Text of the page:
Scott is adamant about making sure things function as intended. “I’m OCD, and I believe that if we build it, it needs to work perfectly. If it doesn’t meet my standards, it won’t go out the door.” Luring brother Brian away from GM where he worked as a quality control engineer is just another example of a simple move that makes perfect sense.

HL 202: All In

Despite being “on to” something and well on his way to success, Smith didn’t go all in, so to speak, until nearly a decade after creating the first kit. It wasn’t until 2005 that Smith sold off his half of the construction business he had cofounded in 1994. “We were a legit [construction] company, we did upwards of 300 jobs a year.” In all fairness, Smith was already heavily into the ATV lifestyle by 1996 and worked both jobs for nearly a decade. “I worked for three years at High Lifter without drawing a single penny, not because I needed to, but because it was still a passion.” That passion coupled with a bit of OCD, has undeniably led to the company’s current success. The once “side job” now employs nearly as many employees as the main job ever did, and has become equally lucrative. The truth, however is that the road to success hasn’t necessarily been an easy one, and finding the right balance between work and play took years to perfect. “I was honestly miserable there for a while. I no longer wanted to ride in fear that it would turn into an inadvertent work session. People were constantly asking me about our products, and even riding became like going to work.”

It wasn’t until Smith let go of the reigns a bit and surrounded himself with a knowledgeable staff that could help carry the load that he finally found the balance. “I’ve got a great team in place, and if it wasn’t for them, I’d never get to ride. As it stands now, I ride every single weekend with either my kids (eight-year-old Tanner and 16-year-old Kelsey) or with buddies.” Prioritizing his passion has led to the opening of the High Lifter Off Road Park, which is within riding distance from his home, and the creation of events like the High Lifter Mud Nationals. “We started the event as an opportunity to just get together with our families, vendors, staff and customers, and spend a weekend riding.” Nine years later, the once “small family and friends ride” has grown into the world’s largest utility ATV rally, and now requires 12 days’ worth of on site setup, five days of break down, as well as a year’s worth of planning in order to pull off. “I still squeeze in at least 150 miles of riding that week, granted about 120 of them are during the set-up days, but the other 30 or so are during the event itself.”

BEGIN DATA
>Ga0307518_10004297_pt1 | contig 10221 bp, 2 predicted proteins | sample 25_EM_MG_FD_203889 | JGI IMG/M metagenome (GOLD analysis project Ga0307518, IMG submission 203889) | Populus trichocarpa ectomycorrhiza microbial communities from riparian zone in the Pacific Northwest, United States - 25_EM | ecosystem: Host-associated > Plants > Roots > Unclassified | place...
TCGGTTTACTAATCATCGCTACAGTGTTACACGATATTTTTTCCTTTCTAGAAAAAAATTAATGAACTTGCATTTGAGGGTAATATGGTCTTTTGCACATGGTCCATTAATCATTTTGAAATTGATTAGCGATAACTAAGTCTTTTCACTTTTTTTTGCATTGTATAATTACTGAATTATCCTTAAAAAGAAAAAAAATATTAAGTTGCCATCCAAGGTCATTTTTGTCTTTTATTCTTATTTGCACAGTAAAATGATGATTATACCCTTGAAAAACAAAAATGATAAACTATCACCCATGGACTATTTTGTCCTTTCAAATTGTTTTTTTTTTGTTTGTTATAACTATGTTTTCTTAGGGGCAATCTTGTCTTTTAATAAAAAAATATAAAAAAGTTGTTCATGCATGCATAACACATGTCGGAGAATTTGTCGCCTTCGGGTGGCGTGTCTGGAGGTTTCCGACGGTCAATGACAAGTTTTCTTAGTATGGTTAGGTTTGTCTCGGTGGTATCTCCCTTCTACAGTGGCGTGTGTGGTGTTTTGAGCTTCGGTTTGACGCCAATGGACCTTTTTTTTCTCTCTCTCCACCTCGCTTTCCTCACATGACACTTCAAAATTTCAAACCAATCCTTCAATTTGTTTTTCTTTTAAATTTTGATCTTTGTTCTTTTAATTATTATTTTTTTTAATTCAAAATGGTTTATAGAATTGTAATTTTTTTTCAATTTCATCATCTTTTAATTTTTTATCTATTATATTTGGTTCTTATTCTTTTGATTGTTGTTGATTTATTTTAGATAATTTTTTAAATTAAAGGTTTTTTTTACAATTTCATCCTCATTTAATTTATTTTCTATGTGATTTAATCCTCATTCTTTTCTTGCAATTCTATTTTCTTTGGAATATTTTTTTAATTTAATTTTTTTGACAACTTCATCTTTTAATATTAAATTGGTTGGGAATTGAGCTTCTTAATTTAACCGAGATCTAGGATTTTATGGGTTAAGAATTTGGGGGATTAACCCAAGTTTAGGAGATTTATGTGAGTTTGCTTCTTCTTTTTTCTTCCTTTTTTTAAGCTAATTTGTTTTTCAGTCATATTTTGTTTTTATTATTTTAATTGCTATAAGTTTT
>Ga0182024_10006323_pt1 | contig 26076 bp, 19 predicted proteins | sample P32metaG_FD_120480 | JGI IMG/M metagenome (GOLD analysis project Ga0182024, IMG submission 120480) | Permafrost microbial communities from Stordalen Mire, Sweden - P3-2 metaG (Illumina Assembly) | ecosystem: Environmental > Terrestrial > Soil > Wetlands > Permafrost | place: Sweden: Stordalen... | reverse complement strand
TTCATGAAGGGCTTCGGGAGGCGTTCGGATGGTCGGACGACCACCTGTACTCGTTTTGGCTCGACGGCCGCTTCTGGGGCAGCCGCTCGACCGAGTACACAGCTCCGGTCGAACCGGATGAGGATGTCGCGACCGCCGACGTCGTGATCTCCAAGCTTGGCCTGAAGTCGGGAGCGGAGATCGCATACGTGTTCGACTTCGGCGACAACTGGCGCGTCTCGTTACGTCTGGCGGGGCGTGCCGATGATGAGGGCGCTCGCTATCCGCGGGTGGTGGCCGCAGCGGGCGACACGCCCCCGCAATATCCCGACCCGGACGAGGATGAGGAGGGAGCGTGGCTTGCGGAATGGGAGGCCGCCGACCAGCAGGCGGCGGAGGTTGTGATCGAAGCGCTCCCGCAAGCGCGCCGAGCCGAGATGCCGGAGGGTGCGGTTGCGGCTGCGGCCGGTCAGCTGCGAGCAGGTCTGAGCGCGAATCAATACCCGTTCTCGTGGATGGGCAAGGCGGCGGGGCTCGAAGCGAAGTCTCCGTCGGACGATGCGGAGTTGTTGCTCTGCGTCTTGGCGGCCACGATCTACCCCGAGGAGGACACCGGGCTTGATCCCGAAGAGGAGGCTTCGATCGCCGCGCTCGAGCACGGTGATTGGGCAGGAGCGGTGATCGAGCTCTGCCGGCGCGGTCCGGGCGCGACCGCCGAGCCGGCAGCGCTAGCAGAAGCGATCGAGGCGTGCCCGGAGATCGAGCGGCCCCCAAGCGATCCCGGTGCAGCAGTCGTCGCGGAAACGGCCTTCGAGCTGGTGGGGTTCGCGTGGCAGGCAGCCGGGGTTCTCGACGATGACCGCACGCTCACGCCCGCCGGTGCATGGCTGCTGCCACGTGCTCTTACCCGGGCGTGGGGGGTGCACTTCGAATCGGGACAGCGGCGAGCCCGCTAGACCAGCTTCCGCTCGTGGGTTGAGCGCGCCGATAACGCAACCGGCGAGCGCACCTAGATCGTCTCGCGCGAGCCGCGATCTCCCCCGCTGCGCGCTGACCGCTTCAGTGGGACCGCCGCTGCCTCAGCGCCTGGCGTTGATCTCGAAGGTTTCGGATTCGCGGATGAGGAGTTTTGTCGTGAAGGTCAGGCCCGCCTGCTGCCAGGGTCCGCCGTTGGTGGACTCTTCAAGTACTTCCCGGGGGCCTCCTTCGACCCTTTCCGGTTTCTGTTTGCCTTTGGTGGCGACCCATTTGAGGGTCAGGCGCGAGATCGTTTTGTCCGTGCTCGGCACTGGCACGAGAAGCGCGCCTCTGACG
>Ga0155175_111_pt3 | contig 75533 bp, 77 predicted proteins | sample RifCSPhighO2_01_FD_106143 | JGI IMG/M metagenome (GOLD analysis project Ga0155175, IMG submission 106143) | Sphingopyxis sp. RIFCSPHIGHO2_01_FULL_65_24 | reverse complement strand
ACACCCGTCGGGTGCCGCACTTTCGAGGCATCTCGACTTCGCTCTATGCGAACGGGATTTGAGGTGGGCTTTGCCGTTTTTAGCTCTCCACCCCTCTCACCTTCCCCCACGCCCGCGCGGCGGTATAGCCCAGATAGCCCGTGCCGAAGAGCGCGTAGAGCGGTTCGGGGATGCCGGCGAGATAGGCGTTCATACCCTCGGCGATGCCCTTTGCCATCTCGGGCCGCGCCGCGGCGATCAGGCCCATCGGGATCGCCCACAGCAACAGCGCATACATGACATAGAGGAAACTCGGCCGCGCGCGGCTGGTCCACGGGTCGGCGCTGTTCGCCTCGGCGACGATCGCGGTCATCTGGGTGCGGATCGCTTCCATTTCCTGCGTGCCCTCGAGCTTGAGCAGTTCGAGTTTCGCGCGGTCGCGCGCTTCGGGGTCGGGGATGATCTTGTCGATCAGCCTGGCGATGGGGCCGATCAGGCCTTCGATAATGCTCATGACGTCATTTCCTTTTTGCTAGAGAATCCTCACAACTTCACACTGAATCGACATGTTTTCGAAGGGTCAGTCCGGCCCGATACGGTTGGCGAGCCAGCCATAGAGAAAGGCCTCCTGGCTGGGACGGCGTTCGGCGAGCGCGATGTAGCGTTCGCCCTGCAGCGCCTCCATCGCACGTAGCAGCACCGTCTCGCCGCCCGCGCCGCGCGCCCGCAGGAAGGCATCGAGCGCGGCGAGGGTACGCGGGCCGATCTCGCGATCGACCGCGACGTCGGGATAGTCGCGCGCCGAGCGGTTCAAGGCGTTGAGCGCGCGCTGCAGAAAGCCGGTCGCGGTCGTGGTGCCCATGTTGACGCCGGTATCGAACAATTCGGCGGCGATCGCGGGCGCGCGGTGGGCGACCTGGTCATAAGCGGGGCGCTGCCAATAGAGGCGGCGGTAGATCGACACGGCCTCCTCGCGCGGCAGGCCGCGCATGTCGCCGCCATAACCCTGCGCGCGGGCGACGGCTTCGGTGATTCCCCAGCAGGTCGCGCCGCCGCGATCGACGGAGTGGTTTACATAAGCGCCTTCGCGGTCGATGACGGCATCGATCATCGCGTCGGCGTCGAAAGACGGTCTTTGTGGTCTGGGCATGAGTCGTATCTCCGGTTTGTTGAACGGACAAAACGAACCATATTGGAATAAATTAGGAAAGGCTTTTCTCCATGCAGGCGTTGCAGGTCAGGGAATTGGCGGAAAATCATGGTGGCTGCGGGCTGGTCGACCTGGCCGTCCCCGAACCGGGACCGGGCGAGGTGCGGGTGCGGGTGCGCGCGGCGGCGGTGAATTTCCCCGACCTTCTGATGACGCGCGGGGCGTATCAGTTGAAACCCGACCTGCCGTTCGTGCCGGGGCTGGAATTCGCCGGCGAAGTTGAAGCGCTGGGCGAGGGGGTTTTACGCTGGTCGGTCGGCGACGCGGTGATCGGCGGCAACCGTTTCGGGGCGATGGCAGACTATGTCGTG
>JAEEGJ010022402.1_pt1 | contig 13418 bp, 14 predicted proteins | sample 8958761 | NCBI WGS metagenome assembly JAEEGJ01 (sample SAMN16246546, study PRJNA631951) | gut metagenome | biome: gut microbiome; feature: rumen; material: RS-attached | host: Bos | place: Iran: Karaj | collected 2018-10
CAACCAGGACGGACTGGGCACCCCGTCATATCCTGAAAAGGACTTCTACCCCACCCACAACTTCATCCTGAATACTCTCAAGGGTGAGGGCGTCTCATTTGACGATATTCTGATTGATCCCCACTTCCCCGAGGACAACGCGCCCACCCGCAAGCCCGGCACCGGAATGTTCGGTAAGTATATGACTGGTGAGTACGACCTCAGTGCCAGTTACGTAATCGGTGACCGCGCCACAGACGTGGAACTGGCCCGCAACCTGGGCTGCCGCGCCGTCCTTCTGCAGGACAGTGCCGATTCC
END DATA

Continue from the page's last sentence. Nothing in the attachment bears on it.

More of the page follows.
The non-riding hours at the Mud Nationals are consumed by a myriad of separate tasks that include checking in on the company’s Polaris/High Lifter race team as well as running the actual races, and trying to ensure that everything goes off without a hitch. When questioned about the perceived conflict of interest in running a team at the events he’s promoting, Smith is quick to point out, “I’m actually harder on our team than anyone else. It’s tough, but we can’t show any sort of favoritism. I try not to interject myself with the officials, but it seems like when I do I’m usually penalizing one of our own riders. We race like we run High Lifter: We want to be the best and are willing to do the work leading in. We don’t have to rely on crooked judging. I will cheer for my guys, though, but I think everyone there understands and is OK with that.”

1 to 5 p.m.

After a quick lunch (if any), it’s back to the office for any of a hundred tasks that might be on the calendar that day. The days are generally wrapped up with managerial meetings where any immediately pressing fires are dealt with. “When I get home in the evening I either turn into a total vegetable, head out to my shop at home or go for a ride around my place, it just depends on how intense the day was.”

While the routine keeps things running smoothly, Smith rarely gets to perform it more than twice a week. “Realistically, in that mix you have to throw in meetings with suppliers, vendors, other manufacturers, staff meetings and planning for future events. We took a one-week break after the 2011 Mud Nationals, then immediately went to work on the 2012 event.” While it may sound like a grind, it’s one that Smith is seemingly tailor made for.

HL 2011

With High Lifter now in its 15th year of business, the company has carved a comfortable niche for itself, all while helping spearhead the utility ATV mud market. The void the Smiths were able to identify is now a full-on industry within the ATV industry, and growing daily. Outside of the original lift kits, the High Lifter name can now be found on wheels, tires, clutch kits, suspension and tire sealant. In addition, the High Lifter website now sells many competitors’ products, and its Internet forums have become the place where mudders congregate. And like every other aspect of the business, you never know when you might stumble on Scott in the forums. While many imitators have made a nice living by flooding the market with cheap, poorly crafted knockoff parts, it’s the work ethic and vision of companies like High Lifter that continue to break new ground. “It may sound like a lot of work, but I kid you not when I say that I’m loving every minute of it. At the end of the day, I’m just living the dream.” ATVR